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Why I Would Buy Cobham plc But Sell Ophir Energy Plc And Xaar plc

Today I am looking whether these three market movers are attractive investment candidates.

Cobham

Shares in defence play Cobham (LSE: COB) have endured a disappointing end to the week and were recently 3.3% lower on the day. Still, improving investor confidence in the firm’s key markets has seen Cobham’s stock price surge by almost a quarter in just over three months.

And with good reason: the company’s role as a major supplier to the US and UK militaries is expected to push defence revenues higher from this year as economic conditions in these territories improve. On top of this, Cobham is a major player in the lucrative commercial aerospace market and derives almost four-tenths of total revenues from this sector.

Boosted by recent acquisitions like that of US rival Aeroflex, I believe that the company is in great shape to latch onto rising demand for new planes, as commercial air traffic continues to rise and profitability across the airline sector heads through the roof.

Following two years of expected earnings losses — the business is anticipated to follow 2013’s decline with an additional 9% drop last year — City analysts predict that Cobham will start firing again from this year onwards, and have pencilled in advances of 11% and 7% for 2015 and 2016 correspondingly.

Consequently Cobham deals on a P/E multiple of 15.5 times prospective earnings for the current 12 months, and which dips to just 14.5 times for 2016 — any reading around or below 15 times is widely considered sterling value for money.

Ophir Energy

Unlike Cobham, shares in Ophir Energy (LSE: OPHR) have seen prices jump in Friday business and the firm was recently trading 4.6% higher. But while I consider the aeroplane builder to be a terrific growth selection, I believe that continued pressure in the oil market makes Ophir Energy a perilous proposition.

Like the rest of the oil sector, Ophir Energy has been crushed by a deteriorating fossil fuel price and has seen shares fall 43% since the Brent benchmark’s 2014 peak last June. The fall has not been as pronounced as that of other exploration plays due to the firm’s bulky cash pile, however, which is helping it to hoover up industry rivals like Salamander Energy as well as assuage fears of possible bankruptcy in the near future.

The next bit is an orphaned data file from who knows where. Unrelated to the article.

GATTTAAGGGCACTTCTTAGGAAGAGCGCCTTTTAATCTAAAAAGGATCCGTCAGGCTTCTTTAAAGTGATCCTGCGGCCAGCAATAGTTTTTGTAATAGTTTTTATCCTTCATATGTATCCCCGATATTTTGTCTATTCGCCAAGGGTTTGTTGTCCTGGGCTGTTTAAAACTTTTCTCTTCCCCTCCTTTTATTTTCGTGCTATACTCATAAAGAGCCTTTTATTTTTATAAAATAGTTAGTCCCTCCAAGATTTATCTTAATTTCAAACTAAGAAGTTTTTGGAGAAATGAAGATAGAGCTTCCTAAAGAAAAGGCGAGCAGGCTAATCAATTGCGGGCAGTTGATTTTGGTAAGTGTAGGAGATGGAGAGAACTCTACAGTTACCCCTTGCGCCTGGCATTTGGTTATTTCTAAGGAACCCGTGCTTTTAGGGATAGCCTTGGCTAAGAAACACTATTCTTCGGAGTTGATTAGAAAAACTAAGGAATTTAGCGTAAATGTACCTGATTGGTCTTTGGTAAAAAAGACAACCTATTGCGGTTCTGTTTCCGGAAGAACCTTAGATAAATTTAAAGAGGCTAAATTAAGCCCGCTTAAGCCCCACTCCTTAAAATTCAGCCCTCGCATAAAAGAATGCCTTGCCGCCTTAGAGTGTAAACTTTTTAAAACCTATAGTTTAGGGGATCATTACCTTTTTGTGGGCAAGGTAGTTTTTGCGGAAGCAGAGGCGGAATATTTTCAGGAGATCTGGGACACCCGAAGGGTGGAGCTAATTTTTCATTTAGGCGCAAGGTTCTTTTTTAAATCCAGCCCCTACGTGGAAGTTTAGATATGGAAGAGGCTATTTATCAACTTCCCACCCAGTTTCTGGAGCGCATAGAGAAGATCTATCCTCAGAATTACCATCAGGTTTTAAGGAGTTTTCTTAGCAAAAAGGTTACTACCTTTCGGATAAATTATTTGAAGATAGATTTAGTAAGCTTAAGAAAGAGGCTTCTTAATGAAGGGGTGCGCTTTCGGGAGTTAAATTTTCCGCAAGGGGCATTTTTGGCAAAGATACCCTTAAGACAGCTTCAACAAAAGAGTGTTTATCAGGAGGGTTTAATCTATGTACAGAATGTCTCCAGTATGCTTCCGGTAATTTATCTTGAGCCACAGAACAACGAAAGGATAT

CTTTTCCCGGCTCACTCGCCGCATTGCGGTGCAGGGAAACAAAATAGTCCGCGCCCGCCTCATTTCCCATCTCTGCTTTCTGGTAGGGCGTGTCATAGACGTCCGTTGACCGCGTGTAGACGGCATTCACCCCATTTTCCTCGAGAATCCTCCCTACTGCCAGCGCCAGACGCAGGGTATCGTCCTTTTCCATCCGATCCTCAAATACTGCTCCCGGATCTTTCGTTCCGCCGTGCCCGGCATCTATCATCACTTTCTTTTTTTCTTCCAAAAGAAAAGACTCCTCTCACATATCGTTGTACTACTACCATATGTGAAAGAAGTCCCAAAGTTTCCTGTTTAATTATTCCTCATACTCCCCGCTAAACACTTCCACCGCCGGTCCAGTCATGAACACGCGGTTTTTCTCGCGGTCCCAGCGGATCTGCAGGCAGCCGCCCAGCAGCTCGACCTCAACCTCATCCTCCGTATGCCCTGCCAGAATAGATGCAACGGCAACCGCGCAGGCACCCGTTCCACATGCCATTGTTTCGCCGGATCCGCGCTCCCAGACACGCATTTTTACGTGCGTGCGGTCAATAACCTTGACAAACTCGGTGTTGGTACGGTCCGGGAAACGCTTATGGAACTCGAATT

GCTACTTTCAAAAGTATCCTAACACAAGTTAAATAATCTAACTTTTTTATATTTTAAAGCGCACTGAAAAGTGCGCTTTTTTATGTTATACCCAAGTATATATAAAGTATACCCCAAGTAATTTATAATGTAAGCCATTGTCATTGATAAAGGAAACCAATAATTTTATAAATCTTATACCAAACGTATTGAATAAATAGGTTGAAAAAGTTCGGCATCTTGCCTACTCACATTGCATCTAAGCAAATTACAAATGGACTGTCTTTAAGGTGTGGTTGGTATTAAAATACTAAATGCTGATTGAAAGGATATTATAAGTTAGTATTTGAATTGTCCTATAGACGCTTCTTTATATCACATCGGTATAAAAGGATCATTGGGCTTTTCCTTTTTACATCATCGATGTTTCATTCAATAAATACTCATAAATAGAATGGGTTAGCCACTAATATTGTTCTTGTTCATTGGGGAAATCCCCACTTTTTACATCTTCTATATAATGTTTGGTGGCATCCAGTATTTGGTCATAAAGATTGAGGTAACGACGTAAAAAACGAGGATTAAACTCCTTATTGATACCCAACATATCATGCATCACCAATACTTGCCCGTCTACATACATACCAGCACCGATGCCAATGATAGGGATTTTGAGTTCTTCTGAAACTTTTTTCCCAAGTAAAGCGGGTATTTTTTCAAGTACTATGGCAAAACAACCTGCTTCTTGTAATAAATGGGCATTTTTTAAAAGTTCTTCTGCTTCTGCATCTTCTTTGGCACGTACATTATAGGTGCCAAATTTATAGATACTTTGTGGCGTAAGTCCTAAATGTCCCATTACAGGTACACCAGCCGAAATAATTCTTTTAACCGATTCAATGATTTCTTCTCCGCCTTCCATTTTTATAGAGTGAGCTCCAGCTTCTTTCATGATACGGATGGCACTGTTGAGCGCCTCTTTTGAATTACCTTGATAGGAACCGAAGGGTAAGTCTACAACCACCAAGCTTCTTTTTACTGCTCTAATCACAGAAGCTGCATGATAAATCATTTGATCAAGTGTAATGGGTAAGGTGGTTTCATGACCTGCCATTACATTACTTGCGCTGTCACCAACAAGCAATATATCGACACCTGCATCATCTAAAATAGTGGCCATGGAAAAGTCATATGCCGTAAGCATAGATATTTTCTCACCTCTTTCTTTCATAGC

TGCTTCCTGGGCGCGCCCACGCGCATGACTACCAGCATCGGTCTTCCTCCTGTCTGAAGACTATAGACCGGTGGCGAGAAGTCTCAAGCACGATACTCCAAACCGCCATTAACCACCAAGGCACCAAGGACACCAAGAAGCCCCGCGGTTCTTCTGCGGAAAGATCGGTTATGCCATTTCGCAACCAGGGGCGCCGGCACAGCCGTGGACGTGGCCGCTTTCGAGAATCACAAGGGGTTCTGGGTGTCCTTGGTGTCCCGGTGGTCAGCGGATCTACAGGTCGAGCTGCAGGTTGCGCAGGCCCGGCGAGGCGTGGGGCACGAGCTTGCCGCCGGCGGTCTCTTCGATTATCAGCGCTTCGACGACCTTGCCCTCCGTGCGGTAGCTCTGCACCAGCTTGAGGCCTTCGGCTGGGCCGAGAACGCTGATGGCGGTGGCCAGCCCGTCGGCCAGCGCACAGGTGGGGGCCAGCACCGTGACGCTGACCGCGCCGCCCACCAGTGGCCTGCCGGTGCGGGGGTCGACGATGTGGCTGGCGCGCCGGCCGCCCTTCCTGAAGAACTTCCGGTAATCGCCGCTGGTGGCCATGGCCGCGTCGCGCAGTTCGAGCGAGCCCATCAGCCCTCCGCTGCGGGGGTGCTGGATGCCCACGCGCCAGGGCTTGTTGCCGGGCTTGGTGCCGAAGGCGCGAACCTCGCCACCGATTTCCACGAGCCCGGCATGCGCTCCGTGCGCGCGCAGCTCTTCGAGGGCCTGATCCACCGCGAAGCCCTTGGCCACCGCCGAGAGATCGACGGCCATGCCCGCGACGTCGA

While it could be argued that purchases like that of Salamander Energy late last year — a move which gives Ophir Energy terrific exposure to South-East Asia — significantly boosts the firm’s earnings profile at bargain-basement prices, an extended period of weak oil prices could mitigate any positive impact of these moves and put profitability at the firm under extreme pressure.

Xaar

Due to signs of prolonged cooling the Chinese construction market, I believe that specialist printing play Xaar (LSE: XAR) is at huge risk of prolonged earnings weakness, a fear seemingly shared by the wider market — shares in the business were recently 3.6% lower from Thursday’s close.

Xaar gave the market some reason for cheer in December when it reported that sales of ceramic tiles — a sector from which it sources around two-thirds of all sales — had stabilised during October-December. Still, the company warned that revenues are expected to remain subdued during the medium term at least, and does not expect turnover to breach the £100m mark in 2015.

Subsequently the number crunchers expect Xaar to follow up an expected 44% earnings slip in 2014 with an additional 36% slide in the current 12-month period, leaving the business dealing on a hugely-unappealing P/E ratio of 21 times forward earnings.

Although a 19% rebound is anticipated for 2016, Xaar still carries a poor earnings multiple of 17.8 times for this period. Given the fragile conditions in its core markets and poor forward visibility, I believe that the printing specialist is a risky stock selection.

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Royston Wild has no position in any shares mentioned. The Motley Fool UK has no position in any of the shares mentioned. We Fools don't all hold the same opinions, but we all believe that considering a diverse range of insights makes us better investors.